People living in the 21st century are faced with a number of global challenges – climate change, political instability and biodiversity loss – just to name a few. The old systems are struggling to adjust to new realities, leaving spaces for new or alternative ideas to emerge.
However, at the same time, scholars point towards a new sort of crisis – a collective inability to dream.
Sir Geoff Mulgan, CBE, a Professor of Collective Intelligence, Public Policy and Social Innovation at University College London, describes it in the following way:
‘The world faces a deficit of social imagination. We find it easy to imagine apocalypse and disaster; or to imagine new generations of technology. But we find it much harder than in the past to imagine a better society, a generation or more into the future’.
The consequences of the imagination crisis are short-sightedness, a reactive approach to change and imaginaries limited to various portrayals of decay.
Popular culture has been successful in conjuring dystopian images of the near and far futures. These visions mirror today’s fears and anxieties. However, they often do not offer any hope, and often times, fail to address the complexity of the ongoing transformations.
French futurist and entrepreneur Daniel Kaplan explains why crafting dystopias is relatively easy in comparison to utopian or protopian scenarios. In his words, it is enough to ‘push one characteristic of today’s world to an extreme’  to create a radical reality most will fear. Take examples of recent popular shows such as The Handmaid’s Tale (what can happen when most women become infertile) or Westworld (imagine a world where robots go rogue). The alternative visions require more complex thinking and willingness to experiment.
But don’t get me wrong, I still find it crucial to examine the negative consequences of rising trends and new technologies. We need to know the risks and how they may impact the lives of people, cultures and ecosystems moving forward.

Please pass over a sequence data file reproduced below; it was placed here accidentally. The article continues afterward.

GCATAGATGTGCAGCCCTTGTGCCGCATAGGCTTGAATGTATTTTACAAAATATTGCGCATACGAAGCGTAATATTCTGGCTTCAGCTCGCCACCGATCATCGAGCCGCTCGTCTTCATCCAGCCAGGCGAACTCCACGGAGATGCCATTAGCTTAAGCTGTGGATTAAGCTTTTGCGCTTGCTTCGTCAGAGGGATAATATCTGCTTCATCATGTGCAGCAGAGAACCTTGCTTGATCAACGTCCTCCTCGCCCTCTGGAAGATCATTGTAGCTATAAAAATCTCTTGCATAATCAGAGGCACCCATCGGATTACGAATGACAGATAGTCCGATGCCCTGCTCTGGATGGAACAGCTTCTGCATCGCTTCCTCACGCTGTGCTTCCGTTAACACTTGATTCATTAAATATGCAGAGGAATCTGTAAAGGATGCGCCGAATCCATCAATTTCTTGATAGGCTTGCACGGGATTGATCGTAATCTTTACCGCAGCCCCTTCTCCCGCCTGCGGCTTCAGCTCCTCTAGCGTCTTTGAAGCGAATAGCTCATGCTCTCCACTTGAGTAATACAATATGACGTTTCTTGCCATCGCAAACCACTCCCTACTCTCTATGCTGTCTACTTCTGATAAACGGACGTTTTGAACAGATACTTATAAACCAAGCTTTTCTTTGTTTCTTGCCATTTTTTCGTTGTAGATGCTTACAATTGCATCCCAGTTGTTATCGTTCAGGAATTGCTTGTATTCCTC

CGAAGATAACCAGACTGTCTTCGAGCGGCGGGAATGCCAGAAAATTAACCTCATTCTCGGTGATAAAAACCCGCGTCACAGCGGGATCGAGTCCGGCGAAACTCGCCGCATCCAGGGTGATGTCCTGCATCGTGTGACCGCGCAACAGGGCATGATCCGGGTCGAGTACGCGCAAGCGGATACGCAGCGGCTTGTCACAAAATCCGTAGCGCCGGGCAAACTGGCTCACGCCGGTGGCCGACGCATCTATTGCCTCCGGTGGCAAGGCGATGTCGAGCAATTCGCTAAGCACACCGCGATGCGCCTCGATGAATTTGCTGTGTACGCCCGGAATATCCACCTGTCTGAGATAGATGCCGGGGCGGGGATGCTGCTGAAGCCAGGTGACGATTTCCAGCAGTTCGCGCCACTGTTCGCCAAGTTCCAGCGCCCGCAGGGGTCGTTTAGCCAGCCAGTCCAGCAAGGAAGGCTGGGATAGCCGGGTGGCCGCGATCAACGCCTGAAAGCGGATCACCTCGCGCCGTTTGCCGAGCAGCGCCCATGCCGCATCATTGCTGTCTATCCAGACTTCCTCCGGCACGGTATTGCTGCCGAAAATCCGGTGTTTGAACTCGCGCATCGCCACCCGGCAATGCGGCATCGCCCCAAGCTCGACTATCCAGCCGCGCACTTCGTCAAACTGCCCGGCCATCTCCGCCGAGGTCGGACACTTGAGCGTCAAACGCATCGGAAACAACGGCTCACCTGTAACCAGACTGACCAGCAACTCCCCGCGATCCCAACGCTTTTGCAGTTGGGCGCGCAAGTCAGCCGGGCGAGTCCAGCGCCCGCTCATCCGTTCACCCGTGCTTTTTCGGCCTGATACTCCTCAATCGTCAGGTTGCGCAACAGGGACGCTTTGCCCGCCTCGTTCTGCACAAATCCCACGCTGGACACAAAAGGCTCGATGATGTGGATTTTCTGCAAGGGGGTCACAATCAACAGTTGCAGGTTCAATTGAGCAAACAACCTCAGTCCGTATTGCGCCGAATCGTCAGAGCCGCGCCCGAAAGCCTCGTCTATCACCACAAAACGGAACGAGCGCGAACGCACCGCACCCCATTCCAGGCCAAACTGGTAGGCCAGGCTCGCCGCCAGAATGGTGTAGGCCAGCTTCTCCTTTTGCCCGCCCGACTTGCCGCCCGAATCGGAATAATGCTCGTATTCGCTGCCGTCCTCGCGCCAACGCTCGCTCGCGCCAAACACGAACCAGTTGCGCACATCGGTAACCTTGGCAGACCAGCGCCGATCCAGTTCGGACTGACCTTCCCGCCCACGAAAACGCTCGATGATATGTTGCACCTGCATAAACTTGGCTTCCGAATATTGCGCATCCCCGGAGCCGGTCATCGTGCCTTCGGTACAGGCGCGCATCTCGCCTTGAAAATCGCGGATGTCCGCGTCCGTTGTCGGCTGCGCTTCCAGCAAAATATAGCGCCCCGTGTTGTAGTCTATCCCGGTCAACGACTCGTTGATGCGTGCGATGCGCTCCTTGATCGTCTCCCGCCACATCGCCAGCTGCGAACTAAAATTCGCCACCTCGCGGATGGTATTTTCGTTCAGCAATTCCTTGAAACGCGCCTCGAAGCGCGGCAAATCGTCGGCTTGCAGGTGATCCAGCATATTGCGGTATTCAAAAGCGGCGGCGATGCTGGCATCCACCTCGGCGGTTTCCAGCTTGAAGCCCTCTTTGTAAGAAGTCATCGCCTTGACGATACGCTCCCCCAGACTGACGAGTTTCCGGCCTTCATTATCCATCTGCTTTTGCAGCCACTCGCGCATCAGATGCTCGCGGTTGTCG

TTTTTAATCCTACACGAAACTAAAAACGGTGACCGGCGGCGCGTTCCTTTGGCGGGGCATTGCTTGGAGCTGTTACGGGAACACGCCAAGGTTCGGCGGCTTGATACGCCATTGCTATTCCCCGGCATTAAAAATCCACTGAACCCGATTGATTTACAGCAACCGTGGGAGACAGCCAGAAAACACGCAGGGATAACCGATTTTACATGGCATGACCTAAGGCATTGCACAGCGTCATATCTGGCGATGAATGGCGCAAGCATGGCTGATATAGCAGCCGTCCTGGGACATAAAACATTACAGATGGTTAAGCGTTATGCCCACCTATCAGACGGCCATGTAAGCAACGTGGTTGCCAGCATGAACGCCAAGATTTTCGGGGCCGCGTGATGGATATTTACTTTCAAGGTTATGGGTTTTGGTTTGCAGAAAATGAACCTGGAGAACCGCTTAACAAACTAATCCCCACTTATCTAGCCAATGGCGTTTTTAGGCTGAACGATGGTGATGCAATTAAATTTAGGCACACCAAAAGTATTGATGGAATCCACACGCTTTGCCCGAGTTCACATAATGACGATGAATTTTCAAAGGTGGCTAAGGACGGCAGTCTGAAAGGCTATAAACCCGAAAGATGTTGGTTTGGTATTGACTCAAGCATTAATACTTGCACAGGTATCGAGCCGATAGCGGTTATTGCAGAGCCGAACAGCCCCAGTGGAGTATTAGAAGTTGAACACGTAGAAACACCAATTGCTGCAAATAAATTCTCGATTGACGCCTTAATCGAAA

At the same time, there should be energy directed towards dreaming of the best possible futures, places we would like to inhabit one day. Being critical can only get us so far. It may lead to activism, but it doesn’t mean it will bring people together to create a desirable systemic change. First, we need to know what we want and what is possible to achieve within a given timeframe.
With this in mind, I started Happy Futures Lab (HFL), an experimental playground for imagining and prototyping happier tomorrows. What does that mean in practice? The idea is to create a safe space for engaging in social imagination, to experiment and test visions, strategies and new products. The HFL works both as a commercial studio and as a platform that connects experts, thinkers and doers in exploring spaces of rapid change.
To craft positive narratives for the future, we need to include experimentation and multiple perspectives into practice. Exploring possibilities through play may help increase creativity and approach uncertainties around coming transformation in a less stressful way. It also is important to invite as many voices to the discussion as possible. It is not an easy task but ignoring diverse perspectives on the matter may potentially lead to a realization of one of the less favorable scenarios.